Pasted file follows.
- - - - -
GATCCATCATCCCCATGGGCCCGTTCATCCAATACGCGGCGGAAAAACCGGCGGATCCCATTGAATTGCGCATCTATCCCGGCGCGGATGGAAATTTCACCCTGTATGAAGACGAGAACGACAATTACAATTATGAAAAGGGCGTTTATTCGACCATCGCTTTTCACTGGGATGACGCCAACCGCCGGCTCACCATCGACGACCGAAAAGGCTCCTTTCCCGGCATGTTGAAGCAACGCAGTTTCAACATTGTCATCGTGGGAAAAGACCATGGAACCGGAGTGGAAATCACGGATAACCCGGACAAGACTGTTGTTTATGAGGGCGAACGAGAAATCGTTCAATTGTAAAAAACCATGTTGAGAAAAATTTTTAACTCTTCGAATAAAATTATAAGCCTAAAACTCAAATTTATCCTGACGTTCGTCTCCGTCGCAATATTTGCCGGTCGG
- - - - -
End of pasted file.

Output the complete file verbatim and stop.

GATCCATCATCCCCATGGGCCCGTTCATCCAATACGCGGCGGAAAAACCGGCGGATCCCATTGAATTGCGCATCTATCCCGGCGCGGATGGAAATTTCACCCTGTATGAAGACGAGAACGACAATTACAATTATGAAAAGGGCGTTTATTCGACCATCGCTTTTCACTGGGATGACGCCAACCGCCGGCTCACCATCGACGACCGAAAAGGCTCCTTTCCCGGCATGTTGAAGCAACGCAGTTTCAACATTGTCATCGTGGGAAAAGACCATGGAACCGGAGTGGAAATCACGGATAACCCGGACAAGACTGTTGTTTATGAGGGCGAACGAGAAATCGTTCAATTGTAAAAAACCATGTTGAGAAAAATTTTTAACTCTTCGAATAAAATTATAAGCCTAAAACTCAAATTTATCCTGACGTTCGTCTCCGTCGCAATATTTGCCGGTCGG